Tuesday, 28 April 2015

Breast density legislation

Breast density legislation - practical considerations. NEJM 2015, 372: 593-5

Slanetz, P.J., et al.


Ever since Nancy Cappello, a Connecticut woman who hadn't been told that her mammograms showed dense breast tissue, was diagnosed with stage 3 breast cancer in 2004 and advocated for a new state law, there's been a growing movement to educate women about breast density and the potential role of supplemental screening in early cancer detection. Cappello's state was the first to pass a law requiring physicians to offer supplemental whole-breast ultrasonography to women with dense breasts — defined as containing more than 50% fibroglandular tissue — and mandating that insurers cover the additional screening.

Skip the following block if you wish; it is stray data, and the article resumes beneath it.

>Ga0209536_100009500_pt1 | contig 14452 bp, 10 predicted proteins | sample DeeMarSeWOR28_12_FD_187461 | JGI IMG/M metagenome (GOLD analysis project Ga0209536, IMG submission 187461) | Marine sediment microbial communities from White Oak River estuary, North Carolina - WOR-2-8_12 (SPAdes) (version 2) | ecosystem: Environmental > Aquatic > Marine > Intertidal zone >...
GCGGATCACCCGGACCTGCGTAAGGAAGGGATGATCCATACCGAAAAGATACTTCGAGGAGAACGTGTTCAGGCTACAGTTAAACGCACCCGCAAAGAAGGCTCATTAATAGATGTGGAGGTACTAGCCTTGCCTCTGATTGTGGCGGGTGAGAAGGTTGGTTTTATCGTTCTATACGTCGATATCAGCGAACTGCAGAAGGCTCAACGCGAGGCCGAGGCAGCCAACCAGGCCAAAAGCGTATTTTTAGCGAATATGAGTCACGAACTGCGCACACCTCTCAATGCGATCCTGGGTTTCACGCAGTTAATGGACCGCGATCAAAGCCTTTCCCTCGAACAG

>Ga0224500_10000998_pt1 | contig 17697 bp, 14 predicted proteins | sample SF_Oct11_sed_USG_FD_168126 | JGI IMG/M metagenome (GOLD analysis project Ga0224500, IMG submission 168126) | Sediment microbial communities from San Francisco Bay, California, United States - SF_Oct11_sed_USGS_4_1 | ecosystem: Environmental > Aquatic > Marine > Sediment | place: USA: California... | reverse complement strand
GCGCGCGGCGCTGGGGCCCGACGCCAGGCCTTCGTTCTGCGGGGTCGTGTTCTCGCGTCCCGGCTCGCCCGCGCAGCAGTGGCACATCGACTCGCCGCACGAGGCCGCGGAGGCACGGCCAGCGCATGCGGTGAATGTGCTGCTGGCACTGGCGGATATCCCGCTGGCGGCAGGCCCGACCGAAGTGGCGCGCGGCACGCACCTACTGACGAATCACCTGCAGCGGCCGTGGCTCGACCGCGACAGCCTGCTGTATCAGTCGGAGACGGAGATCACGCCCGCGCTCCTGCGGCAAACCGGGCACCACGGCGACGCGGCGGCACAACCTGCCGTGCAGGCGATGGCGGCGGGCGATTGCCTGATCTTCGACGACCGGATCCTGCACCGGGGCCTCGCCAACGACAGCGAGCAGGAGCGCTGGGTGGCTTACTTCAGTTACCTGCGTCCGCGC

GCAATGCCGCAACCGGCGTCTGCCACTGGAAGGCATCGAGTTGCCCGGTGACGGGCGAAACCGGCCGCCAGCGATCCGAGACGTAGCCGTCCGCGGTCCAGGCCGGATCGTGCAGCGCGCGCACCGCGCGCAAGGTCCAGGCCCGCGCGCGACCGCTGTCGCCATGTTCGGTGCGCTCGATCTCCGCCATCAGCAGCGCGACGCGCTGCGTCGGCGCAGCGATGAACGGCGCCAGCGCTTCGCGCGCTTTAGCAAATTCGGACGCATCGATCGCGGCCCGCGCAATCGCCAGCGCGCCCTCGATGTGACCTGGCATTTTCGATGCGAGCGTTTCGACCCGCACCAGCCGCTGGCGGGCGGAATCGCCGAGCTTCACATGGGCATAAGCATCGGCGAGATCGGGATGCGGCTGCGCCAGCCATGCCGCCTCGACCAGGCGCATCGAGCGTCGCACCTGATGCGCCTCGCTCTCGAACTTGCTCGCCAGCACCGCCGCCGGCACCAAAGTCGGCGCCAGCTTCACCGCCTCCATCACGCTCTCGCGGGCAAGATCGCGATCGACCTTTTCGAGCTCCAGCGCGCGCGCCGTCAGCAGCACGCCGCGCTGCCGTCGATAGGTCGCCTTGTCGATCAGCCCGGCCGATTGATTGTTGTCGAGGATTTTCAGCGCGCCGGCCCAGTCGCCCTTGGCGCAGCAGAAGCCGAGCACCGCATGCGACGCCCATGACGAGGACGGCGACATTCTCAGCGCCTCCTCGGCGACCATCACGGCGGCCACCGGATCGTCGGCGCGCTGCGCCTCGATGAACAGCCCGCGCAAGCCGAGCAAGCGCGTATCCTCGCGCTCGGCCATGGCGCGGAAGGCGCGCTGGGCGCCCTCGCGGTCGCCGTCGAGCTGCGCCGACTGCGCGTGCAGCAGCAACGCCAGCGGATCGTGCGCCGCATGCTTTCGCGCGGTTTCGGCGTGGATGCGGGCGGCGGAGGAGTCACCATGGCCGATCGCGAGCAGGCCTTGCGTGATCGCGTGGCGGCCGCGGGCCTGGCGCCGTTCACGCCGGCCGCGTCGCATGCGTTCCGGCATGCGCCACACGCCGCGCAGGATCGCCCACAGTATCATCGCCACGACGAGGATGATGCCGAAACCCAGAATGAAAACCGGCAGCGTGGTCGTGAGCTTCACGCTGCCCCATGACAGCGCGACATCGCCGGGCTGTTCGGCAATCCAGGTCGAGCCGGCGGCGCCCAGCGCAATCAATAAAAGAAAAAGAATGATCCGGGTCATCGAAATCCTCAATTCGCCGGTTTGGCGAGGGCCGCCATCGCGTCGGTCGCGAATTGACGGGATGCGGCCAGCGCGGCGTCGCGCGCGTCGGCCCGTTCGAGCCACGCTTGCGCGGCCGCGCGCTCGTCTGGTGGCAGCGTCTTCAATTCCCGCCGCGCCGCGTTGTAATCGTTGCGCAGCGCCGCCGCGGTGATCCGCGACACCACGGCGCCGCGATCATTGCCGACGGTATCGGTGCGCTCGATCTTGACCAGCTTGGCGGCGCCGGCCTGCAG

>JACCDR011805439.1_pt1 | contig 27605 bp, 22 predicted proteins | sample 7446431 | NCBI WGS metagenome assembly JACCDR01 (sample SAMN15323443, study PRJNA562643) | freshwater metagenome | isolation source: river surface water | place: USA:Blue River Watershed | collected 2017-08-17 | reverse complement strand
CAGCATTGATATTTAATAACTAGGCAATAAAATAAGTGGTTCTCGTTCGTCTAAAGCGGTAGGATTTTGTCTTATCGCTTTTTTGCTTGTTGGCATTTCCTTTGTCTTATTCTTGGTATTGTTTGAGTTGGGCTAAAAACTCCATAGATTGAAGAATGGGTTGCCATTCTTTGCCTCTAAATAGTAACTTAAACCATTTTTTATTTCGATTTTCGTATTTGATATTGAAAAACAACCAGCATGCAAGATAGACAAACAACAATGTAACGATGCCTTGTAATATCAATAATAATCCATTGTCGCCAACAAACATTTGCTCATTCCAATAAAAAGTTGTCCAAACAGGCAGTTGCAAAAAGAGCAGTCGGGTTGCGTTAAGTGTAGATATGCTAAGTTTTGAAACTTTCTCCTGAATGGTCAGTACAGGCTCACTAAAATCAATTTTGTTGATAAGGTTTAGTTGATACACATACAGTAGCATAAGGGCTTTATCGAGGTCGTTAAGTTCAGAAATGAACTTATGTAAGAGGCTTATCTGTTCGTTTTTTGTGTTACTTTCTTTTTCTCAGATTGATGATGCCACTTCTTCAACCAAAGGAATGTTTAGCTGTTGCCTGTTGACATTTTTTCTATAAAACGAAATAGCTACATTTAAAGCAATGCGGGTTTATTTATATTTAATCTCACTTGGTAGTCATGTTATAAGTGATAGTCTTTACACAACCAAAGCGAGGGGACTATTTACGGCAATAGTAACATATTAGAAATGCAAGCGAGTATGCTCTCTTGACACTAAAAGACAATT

Since then, the number of breast-density laws in the United States has grown rapidly: as of January 2015, a total of 21 states had adopted such legislation. Laws vary considerably among states, with some requiring only that physicians notify women with dense breasts of their status and others stipulating that supplemental screening be offered to such women. Most state laws, however, do not mandate insurance coverage of additional screening, though the lack of such coverage could increase income-based health disparities.